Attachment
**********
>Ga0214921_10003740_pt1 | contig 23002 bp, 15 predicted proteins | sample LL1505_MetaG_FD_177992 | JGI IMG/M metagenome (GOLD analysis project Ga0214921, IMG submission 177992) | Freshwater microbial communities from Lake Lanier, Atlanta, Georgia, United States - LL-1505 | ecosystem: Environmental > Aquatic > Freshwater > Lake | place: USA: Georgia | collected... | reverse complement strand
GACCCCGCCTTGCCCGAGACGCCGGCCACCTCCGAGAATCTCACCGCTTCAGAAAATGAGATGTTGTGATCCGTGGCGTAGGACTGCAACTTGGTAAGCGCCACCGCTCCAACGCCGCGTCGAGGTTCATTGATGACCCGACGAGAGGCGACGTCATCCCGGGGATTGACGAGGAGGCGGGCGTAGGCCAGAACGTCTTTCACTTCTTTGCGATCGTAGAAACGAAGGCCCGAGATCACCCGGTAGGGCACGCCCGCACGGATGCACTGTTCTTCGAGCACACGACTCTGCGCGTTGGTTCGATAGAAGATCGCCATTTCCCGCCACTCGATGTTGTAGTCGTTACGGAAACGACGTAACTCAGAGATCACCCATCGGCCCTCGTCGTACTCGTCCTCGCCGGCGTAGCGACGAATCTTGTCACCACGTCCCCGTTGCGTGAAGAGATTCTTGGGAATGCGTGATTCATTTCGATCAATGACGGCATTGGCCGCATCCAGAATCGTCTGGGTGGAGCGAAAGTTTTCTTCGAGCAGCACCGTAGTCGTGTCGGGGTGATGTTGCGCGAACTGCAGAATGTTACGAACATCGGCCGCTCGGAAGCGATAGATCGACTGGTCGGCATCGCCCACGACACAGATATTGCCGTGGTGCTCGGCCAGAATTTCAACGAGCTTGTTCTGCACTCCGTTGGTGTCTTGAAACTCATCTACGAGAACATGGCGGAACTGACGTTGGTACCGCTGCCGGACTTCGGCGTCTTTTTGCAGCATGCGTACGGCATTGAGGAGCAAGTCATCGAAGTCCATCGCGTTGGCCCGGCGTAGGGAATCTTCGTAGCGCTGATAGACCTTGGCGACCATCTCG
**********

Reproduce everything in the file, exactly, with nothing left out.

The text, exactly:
>Ga0214921_10003740_pt1 | contig 23002 bp, 15 predicted proteins | sample LL1505_MetaG_FD_177992 | JGI IMG/M metagenome (GOLD analysis project Ga0214921, IMG submission 177992) | Freshwater microbial communities from Lake Lanier, Atlanta, Georgia, United States - LL-1505 | ecosystem: Environmental > Aquatic > Freshwater > Lake | place: USA: Georgia | collected... | reverse complement strand
GACCCCGCCTTGCCCGAGACGCCGGCCACCTCCGAGAATCTCACCGCTTCAGAAAATGAGATGTTGTGATCCGTGGCGTAGGACTGCAACTTGGTAAGCGCCACCGCTCCAACGCCGCGTCGAGGTTCATTGATGACCCGACGAGAGGCGACGTCATCCCGGGGATTGACGAGGAGGCGGGCGTAGGCCAGAACGTCTTTCACTTCTTTGCGATCGTAGAAACGAAGGCCCGAGATCACCCGGTAGGGCACGCCCGCACGGATGCACTGTTCTTCGAGCACACGACTCTGCGCGTTGGTTCGATAGAAGATCGCCATTTCCCGCCACTCGATGTTGTAGTCGTTACGGAAACGACGTAACTCAGAGATCACCCATCGGCCCTCGTCGTACTCGTCCTCGCCGGCGTAGCGACGAATCTTGTCACCACGTCCCCGTTGCGTGAAGAGATTCTTGGGAATGCGTGATTCATTTCGATCAATGACGGCATTGGCCGCATCCAGAATCGTCTGGGTGGAGCGAAAGTTTTCTTCGAGCAGCACCGTAGTCGTGTCGGGGTGATGTTGCGCGAACTGCAGAATGTTACGAACATCGGCCGCTCGGAAGCGATAGATCGACTGGTCGGCATCGCCCACGACACAGATATTGCCGTGGTGCTCGGCCAGAATTTCAACGAGCTTGTTCTGCACTCCGTTGGTGTCTTGAAACTCATCTACGAGAACATGGCGGAACTGACGTTGGTACCGCTGCCGGACTTCGGCGTCTTTTTGCAGCATGCGTACGGCATTGAGGAGCAAGTCATCGAAGTCCATCGCGTTGGCCCGGCGTAGGGAATCTTCGTAGCGCTGATAGACCTTGGCGACCATCTCG